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June 2017 News

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It has been quite a year for the law firm Consovoy McCarthy Park. Since Will Consovoy and Tom McCarthy, classmates from George Mason University School of Law turned law partners, opened the firm’s doors on September 27, 2014, the firm has grown substantially. “We are thrilled to celebrate this anniversary and are proud of what we have accomplished over the last twelve months,” said McCarthy, who highlights that building a business while providing excellent legal representation requires many different skills. “We have learned a great deal this year and hope to continue building on our momentum.”

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If you’re a former Supreme Court clerk and aspire to a career of traditional success — a Biglaw partnership, a tenured professorship at a leading law school, perhaps a federal judgeship — there’s ample precedent for that. I’ve written before about how SCOTUS clerkships are the golden tickets of the legal profession. But what if you want to take a different path? In recent years, we’ve seen former SCOTUS clerks go off and do interesting, unusual things. Ashley Keller and Travis Lenkner, former clerks to Justice Kennedy, launched a litigation finance firm. Gretchen Rubin, a former clerk to Justice O’Connor, is now a bestselling author. Today’s story falls in between these poles. It concerns a number of former Supreme Court clerks who have left well-feathered nests in Biglaw to do something more entrepreneurial, but still within the practice of law. And it reflects another notable trend: top lawyers leaving top law firms to launch or join boutiques (e.g., MoloLamken, Hueston Hennigan, Tensegrity Law Group, and many more). read more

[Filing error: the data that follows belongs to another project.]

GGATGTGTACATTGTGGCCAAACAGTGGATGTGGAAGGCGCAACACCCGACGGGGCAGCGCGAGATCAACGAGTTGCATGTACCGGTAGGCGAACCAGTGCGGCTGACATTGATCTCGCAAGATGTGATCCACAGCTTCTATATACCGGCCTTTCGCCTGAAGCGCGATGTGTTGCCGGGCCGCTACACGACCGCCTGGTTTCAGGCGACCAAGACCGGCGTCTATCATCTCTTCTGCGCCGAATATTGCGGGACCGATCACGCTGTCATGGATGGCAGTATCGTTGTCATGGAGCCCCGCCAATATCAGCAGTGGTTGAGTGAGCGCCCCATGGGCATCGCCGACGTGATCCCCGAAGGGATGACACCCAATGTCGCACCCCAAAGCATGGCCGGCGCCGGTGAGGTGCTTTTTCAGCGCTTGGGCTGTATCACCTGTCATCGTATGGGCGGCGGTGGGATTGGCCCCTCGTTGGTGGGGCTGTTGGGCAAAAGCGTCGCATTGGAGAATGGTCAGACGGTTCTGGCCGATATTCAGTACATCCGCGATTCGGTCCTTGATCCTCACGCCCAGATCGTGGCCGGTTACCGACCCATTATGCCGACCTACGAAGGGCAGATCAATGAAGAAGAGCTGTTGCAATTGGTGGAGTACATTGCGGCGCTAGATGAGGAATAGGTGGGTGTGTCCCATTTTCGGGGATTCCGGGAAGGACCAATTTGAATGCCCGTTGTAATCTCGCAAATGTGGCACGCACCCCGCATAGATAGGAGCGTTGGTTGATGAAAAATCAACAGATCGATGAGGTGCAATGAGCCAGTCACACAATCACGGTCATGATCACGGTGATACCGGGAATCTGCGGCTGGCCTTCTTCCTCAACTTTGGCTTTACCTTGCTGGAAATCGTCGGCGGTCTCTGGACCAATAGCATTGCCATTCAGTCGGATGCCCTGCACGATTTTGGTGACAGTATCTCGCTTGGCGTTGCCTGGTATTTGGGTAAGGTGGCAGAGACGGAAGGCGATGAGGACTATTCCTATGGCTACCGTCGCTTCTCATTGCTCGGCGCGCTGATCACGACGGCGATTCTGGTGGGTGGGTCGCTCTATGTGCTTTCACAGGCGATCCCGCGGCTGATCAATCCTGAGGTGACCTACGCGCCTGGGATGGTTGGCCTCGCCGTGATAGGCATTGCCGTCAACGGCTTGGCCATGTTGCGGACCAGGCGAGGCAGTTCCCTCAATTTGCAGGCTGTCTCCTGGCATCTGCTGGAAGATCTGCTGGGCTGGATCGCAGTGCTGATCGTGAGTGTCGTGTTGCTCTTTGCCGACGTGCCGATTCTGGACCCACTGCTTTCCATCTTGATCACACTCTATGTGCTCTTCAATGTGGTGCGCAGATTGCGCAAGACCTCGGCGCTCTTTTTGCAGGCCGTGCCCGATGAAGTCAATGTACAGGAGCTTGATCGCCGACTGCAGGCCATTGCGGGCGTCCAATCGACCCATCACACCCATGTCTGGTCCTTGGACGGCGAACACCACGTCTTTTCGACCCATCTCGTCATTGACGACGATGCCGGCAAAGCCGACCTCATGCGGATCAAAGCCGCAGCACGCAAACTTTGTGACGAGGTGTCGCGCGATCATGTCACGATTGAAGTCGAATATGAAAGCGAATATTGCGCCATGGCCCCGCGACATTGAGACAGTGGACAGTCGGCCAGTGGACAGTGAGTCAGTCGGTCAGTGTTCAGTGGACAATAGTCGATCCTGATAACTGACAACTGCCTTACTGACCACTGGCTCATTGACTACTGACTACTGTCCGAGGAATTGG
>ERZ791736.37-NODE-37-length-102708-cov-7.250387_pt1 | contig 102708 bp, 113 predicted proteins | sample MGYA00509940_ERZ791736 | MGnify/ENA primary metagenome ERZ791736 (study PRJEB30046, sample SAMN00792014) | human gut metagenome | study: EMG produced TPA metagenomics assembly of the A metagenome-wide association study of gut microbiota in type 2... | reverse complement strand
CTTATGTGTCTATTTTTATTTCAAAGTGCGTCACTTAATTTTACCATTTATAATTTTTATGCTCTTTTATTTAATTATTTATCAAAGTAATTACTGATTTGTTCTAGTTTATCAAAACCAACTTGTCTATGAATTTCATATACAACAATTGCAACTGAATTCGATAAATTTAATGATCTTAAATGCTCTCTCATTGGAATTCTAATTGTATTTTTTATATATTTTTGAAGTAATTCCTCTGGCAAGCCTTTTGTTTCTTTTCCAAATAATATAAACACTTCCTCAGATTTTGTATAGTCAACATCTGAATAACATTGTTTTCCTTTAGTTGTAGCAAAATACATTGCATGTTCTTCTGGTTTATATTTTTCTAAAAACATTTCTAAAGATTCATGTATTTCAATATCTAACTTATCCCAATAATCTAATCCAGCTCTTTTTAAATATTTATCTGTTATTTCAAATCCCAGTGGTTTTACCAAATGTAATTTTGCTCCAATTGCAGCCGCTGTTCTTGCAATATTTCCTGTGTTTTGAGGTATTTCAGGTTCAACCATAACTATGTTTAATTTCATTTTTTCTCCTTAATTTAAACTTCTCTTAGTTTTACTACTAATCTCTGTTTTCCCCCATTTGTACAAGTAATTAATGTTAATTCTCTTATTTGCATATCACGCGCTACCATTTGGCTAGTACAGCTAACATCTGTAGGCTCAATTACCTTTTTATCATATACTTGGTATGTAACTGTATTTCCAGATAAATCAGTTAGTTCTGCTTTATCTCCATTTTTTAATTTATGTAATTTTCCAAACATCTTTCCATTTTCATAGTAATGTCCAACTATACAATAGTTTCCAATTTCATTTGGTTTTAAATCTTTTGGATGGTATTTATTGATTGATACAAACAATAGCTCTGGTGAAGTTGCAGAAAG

Edward Blum, the mastermind behind successful U.S. Supreme Court challenges to affirmative action and the federal Voting Rights Act, has done it again—this time, in a case that could reshape the way voting districts are drawn nationwide. The court on Tuesday agreed to take another look at its long-standing “one person, one vote” doctrine in a Texas case orchestrated by Blum, director of the Project on Fair Representation. Plaintiffs in Evenwel v. Abbott assert that states should be divided into districts based on the number of eligible voters—not the total population. When total population is used, they say, undocumented immigrants and other ineligible voters who live in urban areas are included, giving voters in those districts more relative clout than voters in rural districts.   read more 96_National-Law-Journal-Logo

Ex-Wiley Rein Lawyers Form Appellate Boutique

Tony Mauro, Supreme Court Brief  |  October 7, 2014 Two Wiley Rein partners from the Washington office have left the firm—and they are taking a Supreme Court legal clinic and parts of some high-profile litigation with them. William Consovoy and Thomas McCarthy last week launched the firm Consovoy McCarthy. Among its clients, Consovoy said Monday, will be Edward Blum of the Project on Fair Representation, who has masterminded and funded legal challenges against affirmative action policies in higher education. read more

Supreme Court 101 in session at high court

By Jessica Gresko  |  February 28, 2012 WASHINGTON — George Mason University law student Matthew Long still has three months of schoolwork before graduation, but this week he and two classmates had a case before the Supreme Court. The group of students is part of a new class dedicated to Supreme Court work at the Fairfax, Va., school. Nationwide, more than half a dozen law schools offer similar courses. The students don’t get to argue the cases. They aren’t even lawyers yet. But students participating in the so-called Supreme Court clinics get do everything else: research issues, draft briefs and consult with the lawyer actually presenting the case to the high court. read more